Marriage bill passes senate, moves to statewide vote in May

When it comes to marriage equality in North Carolina, the polls seem to show the state is confused. Elon Poll results from February indicated the population was split almost down the middle on whether to vote on a constitutional amendment to ban same-sex marriage. Only 28 percent of respondents said they supported full marriage rights for gay couples.

But senators in the North Carolina state legislature insist they are doing what North Carolina citizens want by giving the state an opportunity to vote on whether the state constitution should include an amendment to define marriage as a union between one man and one woman.

Same-sex marriage is already illegal in North Carolina but a constitutional amendment would make the existing law nearly impossible to overturn.

It would also likely deal a harsh blow to the state economy.

The United States’ economy currently relies much more on the creation of ideas, such as inventions, than the manufacturing of goods, said Tom Tiemann, professor of economics at Elon University. More open-minded people tend to be better at idea-sharing, a coveted trait in hiring new employees, and the best idea-sharers tend to gravitate toward areas that are also more tolerant and accepting of differences, such as gay rights.

“Ideas come from people bouncing into each other,” Tiemann said. “Firms that do that are pretty sure they’ll find it harder to attract new people (if the amendment is passed). North Carolina does better than Virginia or South Carolina because it has changed faster than other parts of the south. There’s a less entrenched political – social structure.”

While North Carolina has never been an overly gay-friendly state, its position as the only southern state to exclude marriage laws from its constitution was economically beneficial for companies seeking new personnel. The state may experience a “brain drain” following the decision in May, he said.

Two of Tiemann’s neighbors have been partners for at least 10 years and were pretty sure they were going to stay in North Carolina and commute on odd weekends when one of them got a job in Washington, D.C. But since the amendment has come to the table, they’re starting to reconsider.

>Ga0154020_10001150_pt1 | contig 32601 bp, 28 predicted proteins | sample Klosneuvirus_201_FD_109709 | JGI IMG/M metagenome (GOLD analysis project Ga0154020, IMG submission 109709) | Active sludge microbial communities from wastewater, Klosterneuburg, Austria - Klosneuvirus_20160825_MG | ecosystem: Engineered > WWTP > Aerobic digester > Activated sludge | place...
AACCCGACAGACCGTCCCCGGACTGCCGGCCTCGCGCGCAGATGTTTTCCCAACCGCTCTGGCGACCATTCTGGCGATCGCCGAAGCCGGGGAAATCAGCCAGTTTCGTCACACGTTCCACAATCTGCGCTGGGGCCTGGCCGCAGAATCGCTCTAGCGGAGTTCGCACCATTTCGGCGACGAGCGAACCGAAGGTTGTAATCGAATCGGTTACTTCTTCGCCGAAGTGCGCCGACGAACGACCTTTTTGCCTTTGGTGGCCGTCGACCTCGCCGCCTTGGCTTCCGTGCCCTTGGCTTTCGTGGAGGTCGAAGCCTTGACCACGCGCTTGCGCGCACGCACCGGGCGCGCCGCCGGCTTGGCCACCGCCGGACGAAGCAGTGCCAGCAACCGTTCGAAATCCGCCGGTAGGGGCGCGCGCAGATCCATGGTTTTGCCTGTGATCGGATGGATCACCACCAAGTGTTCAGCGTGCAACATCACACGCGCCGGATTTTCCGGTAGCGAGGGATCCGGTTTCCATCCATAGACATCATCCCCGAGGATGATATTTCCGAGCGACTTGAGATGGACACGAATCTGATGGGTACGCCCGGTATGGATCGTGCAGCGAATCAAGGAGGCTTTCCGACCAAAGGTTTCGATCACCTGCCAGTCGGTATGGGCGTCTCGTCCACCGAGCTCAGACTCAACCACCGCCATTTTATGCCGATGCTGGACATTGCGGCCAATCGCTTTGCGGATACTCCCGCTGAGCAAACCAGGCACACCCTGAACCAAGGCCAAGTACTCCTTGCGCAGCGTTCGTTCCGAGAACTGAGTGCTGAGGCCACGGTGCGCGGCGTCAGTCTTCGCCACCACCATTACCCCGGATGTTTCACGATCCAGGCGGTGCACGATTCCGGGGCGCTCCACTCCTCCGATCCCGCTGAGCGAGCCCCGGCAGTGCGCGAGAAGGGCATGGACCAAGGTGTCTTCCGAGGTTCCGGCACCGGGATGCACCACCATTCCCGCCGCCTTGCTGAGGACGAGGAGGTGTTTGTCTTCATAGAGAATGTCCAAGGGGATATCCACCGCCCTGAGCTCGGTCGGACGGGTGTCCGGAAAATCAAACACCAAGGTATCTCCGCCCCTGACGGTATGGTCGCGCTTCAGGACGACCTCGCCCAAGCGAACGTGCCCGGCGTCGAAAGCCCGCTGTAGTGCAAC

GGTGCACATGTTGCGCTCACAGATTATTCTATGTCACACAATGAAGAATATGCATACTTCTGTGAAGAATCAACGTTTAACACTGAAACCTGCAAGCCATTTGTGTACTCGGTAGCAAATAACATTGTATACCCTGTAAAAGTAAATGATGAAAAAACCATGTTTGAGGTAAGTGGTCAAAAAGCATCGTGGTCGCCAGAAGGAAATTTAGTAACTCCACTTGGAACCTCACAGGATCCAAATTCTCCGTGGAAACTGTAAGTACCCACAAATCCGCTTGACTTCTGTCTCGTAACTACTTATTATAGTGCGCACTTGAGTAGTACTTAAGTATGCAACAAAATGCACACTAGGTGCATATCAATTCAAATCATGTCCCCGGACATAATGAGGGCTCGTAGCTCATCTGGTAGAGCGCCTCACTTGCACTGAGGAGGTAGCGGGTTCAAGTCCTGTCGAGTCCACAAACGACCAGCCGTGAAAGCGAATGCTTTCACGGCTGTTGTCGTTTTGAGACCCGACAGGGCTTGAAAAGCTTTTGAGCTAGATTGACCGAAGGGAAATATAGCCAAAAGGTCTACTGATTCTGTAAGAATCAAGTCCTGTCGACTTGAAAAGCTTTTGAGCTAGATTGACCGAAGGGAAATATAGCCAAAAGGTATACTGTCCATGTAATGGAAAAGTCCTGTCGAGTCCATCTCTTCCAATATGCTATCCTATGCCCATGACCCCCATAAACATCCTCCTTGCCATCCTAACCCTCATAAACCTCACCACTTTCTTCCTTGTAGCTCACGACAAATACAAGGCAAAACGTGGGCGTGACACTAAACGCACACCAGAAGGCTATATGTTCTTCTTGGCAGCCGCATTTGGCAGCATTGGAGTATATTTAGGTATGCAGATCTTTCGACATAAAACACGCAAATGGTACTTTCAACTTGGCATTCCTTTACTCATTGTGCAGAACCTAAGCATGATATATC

“They’re talking about selling their house and moving because of this,” Tiemann said. “They’re not the only ones.”

Senior Mary Nease is a North Carolina native and said she thinks the amendment is a terrible thing and goes against the First Amendment of the United States. The United States was founded on the separation of church and state, she said, and the only support she has seen for the amendment is for religious reasons.

“By putting it in the constitution, it says this is really a bedrock value here in North Carolina. It’s really hard to get rid of.” –Tom Tiemann, economics professor, Elon University

“Legal marriage is very different from religious marriage,” she said. “If two individuals want to enter into a relationship, it should be totally separate from a religious union.”

Many of the senators who supported the bill to put the amendment on the ballot have said their personal opinions did not factor into their decisions, but they are instead giving North Carolina what it has demanded for years.

“I think the senators are being kind of weak on it,” Nease said. “They’re doing the political thing of being weak on their stance.”

Freshman Aviya Payne said she thinks the amendment is redundant and finds it sad that, in 2011, this is still an issue. She does not think senators are being honest by saying they are doing what citizens have asked, she said.

“There are plenty of things people ask for the opportunity to vote and don’t get the chance,” Payne said. “There’s obviously something deeper than that.”

The amendment will pass if a simple majority of North Carolina residents vote in favor at the upcoming election in May. It’s hard to tell right now whether there is enough support, however, because Republican politics will play a large role, according to Tiemann. The turnout for primaries is typically 13 percent of the population, he said, but if there is a lot of interest in the

Republican primary, it will likely pass because Republican residents will have more reason to go to the polls than the Democrats.

If it does pass, a two-thirds majority of both legislative houses and the general population will be required to repeal the amendment. If it passes, there may even be an effect on the number of students applying to Elon from the north, Tiemann said.

“By putting it in the constitution, it says this is really a bedrock value here in North Carolina,” Tiemann said. “It’s really hard to get rid of.”


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